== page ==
Dynamic Algorithm Configuration (DAC) aims at dynamically adjusting the hyperparameters of a target algorithm to improve performance in a data-driven manner [Biedenkapp et al., 2020]. This allows to not only statically tune hyperparameters, but adjust them while the learning takes place. In contrast to previous methods, this allows us to deeply go into the algorithms and open up new potentials to further improvements of performance. Theoretical and empirical results demonstrated the advantages of dynamically controlling hyperparameters, e.g. in the domains of deep learning, evolutionary algorithms and AI planning [Daniel et al., 2016; Vermetten et al., 2019; Doerr & Doerr, 2020; Shala et al. 2020; Speck et al., 2021]. However, there are several remaining challenges and opportunities to improve DAC w.r.t. building trust into DAC by considering the various aspects of trustworthy AI (transparency, explainability, fairness, robustness, and privacy) as defined in the EC Guidelines for Trustworthy AI and the Assessment List for Trustworthy AI. These include: (i) Typically AI models are overfitted to the selected data instances for training, which means that their selected hyperparameters can not generalize the learned knowledge on new data instances that were not involved in the training process. (ii) There is an inherent bias presented in the learning process that originates from the quality of data used in the training process. (iii) There are no quantitative measures to estimate the level of trust/confidence when using a developed AI model on new unseen data, which will indicate to which level generalization of the learned knowledge is possible. To overcome the aforementioned challenges, the goals of our project are: 1. To investigate different meta-feature representations for data instances for DAC learning tasks presented in the DACBench library, which will allow us to perform complementary analysis between them and perform a landscape coverage analysis of the problem/feature space, leading to a thorough and fair comparison of DAC methods. The utility of meta-feature representations will also be investigated by transforming them with matrix factorization and deep learning techniques. 2. To develop methodologies that will allow us automatically to select more representative data instances that will uniformly cover the landscape space of the data instances using their meta-feature representation, which can be used for benchmarking studies to produce reproducible and transferable results. 3. To define quantitative indicators that will measure the level of diversity between the data instances used for training DAC and instances used for testing by using their meta-feature representation. This will provide researchers the level of trust of applying the selected hyperparameters on new unseen data instances. 4. To determine computational time and energy variables that will be measured to estimate the greener level (i.e. encouraging a reduction in resources spent) of performing DAC experiments only on the selected representative data instances.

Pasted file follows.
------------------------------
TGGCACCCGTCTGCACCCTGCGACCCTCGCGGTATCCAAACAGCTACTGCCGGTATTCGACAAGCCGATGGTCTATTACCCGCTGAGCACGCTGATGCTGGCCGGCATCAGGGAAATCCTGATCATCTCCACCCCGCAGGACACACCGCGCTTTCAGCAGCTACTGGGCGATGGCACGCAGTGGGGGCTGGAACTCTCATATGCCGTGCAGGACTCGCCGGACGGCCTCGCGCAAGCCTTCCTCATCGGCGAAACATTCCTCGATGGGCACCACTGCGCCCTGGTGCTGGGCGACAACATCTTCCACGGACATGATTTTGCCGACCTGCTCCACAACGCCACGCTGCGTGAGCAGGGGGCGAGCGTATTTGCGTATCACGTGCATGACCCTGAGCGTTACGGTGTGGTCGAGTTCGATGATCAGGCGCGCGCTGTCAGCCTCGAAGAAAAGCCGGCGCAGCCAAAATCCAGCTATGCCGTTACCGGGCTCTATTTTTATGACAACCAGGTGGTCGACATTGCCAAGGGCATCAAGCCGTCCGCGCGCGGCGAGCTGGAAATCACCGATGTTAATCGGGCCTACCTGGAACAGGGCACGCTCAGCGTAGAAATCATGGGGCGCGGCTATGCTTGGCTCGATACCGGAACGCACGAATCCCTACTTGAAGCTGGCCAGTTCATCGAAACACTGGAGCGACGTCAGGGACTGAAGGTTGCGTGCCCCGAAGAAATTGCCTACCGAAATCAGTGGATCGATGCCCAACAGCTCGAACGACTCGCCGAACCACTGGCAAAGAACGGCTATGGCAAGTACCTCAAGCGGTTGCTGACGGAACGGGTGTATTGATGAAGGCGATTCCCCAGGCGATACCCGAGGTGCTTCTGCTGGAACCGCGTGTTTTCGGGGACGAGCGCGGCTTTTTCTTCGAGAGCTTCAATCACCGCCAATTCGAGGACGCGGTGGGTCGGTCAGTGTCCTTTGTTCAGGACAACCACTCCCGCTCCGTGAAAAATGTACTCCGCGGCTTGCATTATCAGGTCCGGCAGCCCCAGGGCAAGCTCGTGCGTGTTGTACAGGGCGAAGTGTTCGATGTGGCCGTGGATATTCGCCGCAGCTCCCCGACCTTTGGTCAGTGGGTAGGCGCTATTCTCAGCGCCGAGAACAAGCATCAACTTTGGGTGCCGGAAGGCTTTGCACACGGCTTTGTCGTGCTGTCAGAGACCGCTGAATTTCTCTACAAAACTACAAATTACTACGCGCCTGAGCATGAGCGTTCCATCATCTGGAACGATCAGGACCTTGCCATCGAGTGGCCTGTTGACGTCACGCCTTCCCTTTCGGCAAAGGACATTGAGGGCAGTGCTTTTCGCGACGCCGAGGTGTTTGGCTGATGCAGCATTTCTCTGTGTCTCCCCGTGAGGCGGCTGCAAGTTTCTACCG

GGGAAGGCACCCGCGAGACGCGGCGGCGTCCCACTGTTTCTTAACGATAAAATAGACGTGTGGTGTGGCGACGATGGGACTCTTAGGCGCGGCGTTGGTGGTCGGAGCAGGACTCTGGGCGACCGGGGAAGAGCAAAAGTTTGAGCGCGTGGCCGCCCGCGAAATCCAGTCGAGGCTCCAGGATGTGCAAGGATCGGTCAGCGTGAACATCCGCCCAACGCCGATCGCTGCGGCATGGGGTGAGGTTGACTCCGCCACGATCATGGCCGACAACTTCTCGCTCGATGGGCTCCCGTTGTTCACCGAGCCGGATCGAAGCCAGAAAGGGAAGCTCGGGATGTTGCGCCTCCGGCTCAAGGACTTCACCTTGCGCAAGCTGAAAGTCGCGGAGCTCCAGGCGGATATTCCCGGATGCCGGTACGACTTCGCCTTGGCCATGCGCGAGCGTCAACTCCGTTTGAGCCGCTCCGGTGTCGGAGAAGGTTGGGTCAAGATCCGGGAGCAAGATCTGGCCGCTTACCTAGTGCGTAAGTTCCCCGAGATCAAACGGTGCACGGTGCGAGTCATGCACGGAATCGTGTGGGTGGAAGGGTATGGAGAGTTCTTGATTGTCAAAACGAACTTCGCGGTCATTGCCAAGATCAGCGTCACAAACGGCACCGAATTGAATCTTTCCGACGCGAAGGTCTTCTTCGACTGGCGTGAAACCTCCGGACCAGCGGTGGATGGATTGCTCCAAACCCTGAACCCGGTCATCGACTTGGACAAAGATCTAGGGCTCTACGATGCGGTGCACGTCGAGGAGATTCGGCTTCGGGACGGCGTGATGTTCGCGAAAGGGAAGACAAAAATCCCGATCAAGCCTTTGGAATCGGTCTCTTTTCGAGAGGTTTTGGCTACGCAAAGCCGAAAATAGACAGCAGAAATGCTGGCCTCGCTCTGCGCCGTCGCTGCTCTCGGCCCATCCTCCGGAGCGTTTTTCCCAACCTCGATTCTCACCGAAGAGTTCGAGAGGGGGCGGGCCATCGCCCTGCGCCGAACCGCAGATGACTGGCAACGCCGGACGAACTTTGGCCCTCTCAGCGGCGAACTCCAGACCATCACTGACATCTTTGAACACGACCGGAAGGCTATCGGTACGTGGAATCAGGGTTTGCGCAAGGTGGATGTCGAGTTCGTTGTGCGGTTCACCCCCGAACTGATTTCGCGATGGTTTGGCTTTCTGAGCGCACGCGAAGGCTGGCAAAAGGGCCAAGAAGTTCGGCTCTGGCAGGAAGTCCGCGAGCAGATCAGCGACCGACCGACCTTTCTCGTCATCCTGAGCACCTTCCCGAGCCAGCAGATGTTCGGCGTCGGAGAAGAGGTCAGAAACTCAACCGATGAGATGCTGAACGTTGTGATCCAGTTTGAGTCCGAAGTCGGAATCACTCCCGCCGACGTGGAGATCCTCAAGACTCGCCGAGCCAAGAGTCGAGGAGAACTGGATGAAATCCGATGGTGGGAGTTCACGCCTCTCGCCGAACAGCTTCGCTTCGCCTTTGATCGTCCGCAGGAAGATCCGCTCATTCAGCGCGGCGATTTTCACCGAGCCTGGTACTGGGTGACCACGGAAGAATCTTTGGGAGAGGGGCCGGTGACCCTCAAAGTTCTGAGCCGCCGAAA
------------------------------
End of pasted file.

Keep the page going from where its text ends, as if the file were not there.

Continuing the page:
Led by: Prof. Dr. Marius Lindauer
    Year: 2023
    Funding: DAAD
    Duration: 2023-2024
  • GreenAutoML4FAS - Automated Green-ML for Driver Assistance Systems
    Led by: Prof. Dr. Marius Lindauer
    Team: AutoML
    Year: 2023
    Funding: BMUV
    Duration: 2023 - 2026